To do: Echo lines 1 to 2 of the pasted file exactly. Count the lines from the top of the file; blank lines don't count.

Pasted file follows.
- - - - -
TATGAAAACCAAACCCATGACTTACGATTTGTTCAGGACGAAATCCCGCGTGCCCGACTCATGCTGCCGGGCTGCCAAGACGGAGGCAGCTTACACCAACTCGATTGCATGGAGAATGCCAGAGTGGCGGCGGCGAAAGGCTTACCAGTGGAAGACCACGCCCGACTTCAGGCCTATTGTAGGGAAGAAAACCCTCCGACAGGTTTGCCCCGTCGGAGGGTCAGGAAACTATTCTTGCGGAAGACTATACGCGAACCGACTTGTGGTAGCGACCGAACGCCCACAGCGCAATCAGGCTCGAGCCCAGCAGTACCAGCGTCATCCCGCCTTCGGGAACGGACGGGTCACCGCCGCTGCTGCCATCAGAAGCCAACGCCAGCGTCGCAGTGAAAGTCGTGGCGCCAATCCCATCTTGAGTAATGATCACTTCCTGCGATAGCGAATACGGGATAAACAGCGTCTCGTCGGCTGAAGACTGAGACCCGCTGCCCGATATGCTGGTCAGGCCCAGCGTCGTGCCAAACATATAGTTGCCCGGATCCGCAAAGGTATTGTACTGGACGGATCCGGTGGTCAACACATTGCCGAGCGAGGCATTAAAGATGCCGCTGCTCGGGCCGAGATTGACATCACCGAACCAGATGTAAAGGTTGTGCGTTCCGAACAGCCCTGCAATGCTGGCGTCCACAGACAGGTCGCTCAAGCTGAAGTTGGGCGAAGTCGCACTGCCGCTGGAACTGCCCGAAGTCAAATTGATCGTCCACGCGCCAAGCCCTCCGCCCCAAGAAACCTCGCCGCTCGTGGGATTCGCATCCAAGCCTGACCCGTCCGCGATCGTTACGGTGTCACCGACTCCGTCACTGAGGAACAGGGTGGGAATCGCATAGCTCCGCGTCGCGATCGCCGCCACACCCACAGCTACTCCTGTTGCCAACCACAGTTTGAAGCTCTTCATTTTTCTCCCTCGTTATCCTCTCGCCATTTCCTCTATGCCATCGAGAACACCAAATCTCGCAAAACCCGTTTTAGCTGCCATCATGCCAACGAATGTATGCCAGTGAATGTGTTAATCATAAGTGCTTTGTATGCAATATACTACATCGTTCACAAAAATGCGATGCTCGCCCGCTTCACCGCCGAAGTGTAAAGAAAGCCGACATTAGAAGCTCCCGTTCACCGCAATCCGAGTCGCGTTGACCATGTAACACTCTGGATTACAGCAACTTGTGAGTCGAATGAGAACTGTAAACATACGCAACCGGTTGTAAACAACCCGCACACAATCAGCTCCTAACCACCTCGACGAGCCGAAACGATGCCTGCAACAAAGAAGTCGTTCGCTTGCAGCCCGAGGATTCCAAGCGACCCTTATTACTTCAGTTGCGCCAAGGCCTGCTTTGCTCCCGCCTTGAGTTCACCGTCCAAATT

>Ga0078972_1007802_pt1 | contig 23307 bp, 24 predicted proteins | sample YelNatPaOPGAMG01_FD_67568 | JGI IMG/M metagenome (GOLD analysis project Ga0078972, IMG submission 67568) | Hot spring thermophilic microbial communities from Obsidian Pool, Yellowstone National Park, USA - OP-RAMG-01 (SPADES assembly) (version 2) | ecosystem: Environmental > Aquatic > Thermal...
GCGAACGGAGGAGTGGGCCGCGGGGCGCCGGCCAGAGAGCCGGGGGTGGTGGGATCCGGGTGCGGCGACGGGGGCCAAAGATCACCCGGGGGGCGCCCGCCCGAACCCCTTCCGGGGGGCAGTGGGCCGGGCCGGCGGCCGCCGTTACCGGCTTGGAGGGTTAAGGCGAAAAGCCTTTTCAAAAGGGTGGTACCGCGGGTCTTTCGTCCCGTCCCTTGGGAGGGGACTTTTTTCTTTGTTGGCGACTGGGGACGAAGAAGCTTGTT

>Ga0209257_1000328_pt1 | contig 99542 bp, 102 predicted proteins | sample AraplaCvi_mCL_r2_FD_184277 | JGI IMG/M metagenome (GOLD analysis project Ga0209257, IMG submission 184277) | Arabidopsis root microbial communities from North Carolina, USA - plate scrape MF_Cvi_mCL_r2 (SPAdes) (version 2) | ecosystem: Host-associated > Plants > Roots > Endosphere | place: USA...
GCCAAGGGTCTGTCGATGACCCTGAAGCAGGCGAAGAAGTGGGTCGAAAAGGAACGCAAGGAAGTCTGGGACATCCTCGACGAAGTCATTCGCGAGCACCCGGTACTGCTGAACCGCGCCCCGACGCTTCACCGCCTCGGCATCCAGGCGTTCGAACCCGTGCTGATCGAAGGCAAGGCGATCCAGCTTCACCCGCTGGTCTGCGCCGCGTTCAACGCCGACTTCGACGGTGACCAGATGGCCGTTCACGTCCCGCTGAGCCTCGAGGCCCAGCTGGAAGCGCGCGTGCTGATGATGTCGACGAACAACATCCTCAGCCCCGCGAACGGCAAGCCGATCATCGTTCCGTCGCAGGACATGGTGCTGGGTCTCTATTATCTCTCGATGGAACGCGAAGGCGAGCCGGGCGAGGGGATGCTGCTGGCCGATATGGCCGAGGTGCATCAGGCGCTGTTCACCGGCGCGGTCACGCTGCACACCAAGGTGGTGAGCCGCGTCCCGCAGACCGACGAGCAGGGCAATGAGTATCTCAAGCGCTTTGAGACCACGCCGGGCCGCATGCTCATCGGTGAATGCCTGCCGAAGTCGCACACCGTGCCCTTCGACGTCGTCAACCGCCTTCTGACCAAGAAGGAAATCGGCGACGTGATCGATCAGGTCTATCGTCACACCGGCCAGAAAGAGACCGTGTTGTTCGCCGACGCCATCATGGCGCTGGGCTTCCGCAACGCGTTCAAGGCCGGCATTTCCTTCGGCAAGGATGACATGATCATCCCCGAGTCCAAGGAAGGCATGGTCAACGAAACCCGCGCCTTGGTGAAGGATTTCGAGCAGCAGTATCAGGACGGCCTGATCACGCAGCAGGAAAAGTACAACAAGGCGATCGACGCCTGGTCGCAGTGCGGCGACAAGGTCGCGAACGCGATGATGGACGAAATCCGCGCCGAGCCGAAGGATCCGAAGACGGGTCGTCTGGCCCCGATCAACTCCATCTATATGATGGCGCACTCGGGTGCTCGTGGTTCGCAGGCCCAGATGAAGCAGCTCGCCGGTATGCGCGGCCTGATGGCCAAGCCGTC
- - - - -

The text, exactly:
TATGAAAACCAAACCCATGACTTACGATTTGTTCAGGACGAAATCCCGCGTGCCCGACTCATGCTGCCGGGCTGCCAAGACGGAGGCAGCTTACACCAACTCGATTGCATGGAGAATGCCAGAGTGGCGGCGGCGAAAGGCTTACCAGTGGAAGACCACGCCCGACTTCAGGCCTATTGTAGGGAAGAAAACCCTCCGACAGGTTTGCCCCGTCGGAGGGTCAGGAAACTATTCTTGCGGAAGACTATACGCGAACCGACTTGTGGTAGCGACCGAACGCCCACAGCGCAATCAGGCTCGAGCCCAGCAGTACCAGCGTCATCCCGCCTTCGGGAACGGACGGGTCACCGCCGCTGCTGCCATCAGAAGCCAACGCCAGCGTCGCAGTGAAAGTCGTGGCGCCAATCCCATCTTGAGTAATGATCACTTCCTGCGATAGCGAATACGGGATAAACAGCGTCTCGTCGGCTGAAGACTGAGACCCGCTGCCCGATATGCTGGTCAGGCCCAGCGTCGTGCCAAACATATAGTTGCCCGGATCCGCAAAGGTATTGTACTGGACGGATCCGGTGGTCAACACATTGCCGAGCGAGGCATTAAAGATGCCGCTGCTCGGGCCGAGATTGACATCACCGAACCAGATGTAAAGGTTGTGCGTTCCGAACAGCCCTGCAATGCTGGCGTCCACAGACAGGTCGCTCAAGCTGAAGTTGGGCGAAGTCGCACTGCCGCTGGAACTGCCCGAAGTCAAATTGATCGTCCACGCGCCAAGCCCTCCGCCCCAAGAAACCTCGCCGCTCGTGGGATTCGCATCCAAGCCTGACCCGTCCGCGATCGTTACGGTGTCACCGACTCCGTCACTGAGGAACAGGGTGGGAATCGCATAGCTCCGCGTCGCGATCGCCGCCACACCCACAGCTACTCCTGTTGCCAACCACAGTTTGAAGCTCTTCATTTTTCTCCCTCGTTATCCTCTCGCCATTTCCTCTATGCCATCGAGAACACCAAATCTCGCAAAACCCGTTTTAGCTGCCATCATGCCAACGAATGTATGCCAGTGAATGTGTTAATCATAAGTGCTTTGTATGCAATATACTACATCGTTCACAAAAATGCGATGCTCGCCCGCTTCACCGCCGAAGTGTAAAGAAAGCCGACATTAGAAGCTCCCGTTCACCGCAATCCGAGTCGCGTTGACCATGTAACACTCTGGATTACAGCAACTTGTGAGTCGAATGAGAACTGTAAACATACGCAACCGGTTGTAAACAACCCGCACACAATCAGCTCCTAACCACCTCGACGAGCCGAAACGATGCCTGCAACAAAGAAGTCGTTCGCTTGCAGCCCGAGGATTCCAAGCGACCCTTATTACTTCAGTTGCGCCAAGGCCTGCTTTGCTCCCGCCTTGAGTTCACCGTCCAAATT

>Ga0078972_1007802_pt1 | contig 23307 bp, 24 predicted proteins | sample YelNatPaOPGAMG01_FD_67568 | JGI IMG/M metagenome (GOLD analysis project Ga0078972, IMG submission 67568) | Hot spring thermophilic microbial communities from Obsidian Pool, Yellowstone National Park, USA - OP-RAMG-01 (SPADES assembly) (version 2) | ecosystem: Environmental > Aquatic > Thermal...